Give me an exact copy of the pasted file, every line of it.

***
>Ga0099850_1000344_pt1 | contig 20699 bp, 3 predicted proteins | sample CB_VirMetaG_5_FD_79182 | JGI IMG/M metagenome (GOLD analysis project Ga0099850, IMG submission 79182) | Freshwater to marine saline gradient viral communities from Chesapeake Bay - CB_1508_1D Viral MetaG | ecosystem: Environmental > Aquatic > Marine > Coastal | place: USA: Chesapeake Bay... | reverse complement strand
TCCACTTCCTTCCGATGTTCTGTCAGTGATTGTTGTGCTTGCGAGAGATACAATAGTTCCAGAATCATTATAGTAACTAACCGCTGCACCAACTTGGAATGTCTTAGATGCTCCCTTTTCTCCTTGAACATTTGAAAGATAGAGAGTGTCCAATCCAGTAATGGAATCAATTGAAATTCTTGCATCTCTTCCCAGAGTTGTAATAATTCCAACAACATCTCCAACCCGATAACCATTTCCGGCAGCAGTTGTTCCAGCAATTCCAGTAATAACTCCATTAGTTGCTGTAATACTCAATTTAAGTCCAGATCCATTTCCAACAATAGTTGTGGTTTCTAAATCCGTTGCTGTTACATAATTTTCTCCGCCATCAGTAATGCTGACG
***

>Ga0099850_1000344_pt1 | contig 20699 bp, 3 predicted proteins | sample CB_VirMetaG_5_FD_79182 | JGI IMG/M metagenome (GOLD analysis project Ga0099850, IMG submission 79182) | Freshwater to marine saline gradient viral communities from Chesapeake Bay - CB_1508_1D Viral MetaG | ecosystem: Environmental > Aquatic > Marine > Coastal | place: USA: Chesapeake Bay... | reverse complement strand
TCCACTTCCTTCCGATGTTCTGTCAGTGATTGTTGTGCTTGCGAGAGATACAATAGTTCCAGAATCATTATAGTAACTAACCGCTGCACCAACTTGGAATGTCTTAGATGCTCCCTTTTCTCCTTGAACATTTGAAAGATAGAGAGTGTCCAATCCAGTAATGGAATCAATTGAAATTCTTGCATCTCTTCCCAGAGTTGTAATAATTCCAACAACATCTCCAACCCGATAACCATTTCCGGCAGCAGTTGTTCCAGCAATTCCAGTAATAACTCCATTAGTTGCTGTAATACTCAATTTAAGTCCAGATCCATTTCCAACAATAGTTGTGGTTTCTAAATCCGTTGCTGTTACATAATTTTCTCCGCCATCAGTAATGCTGACG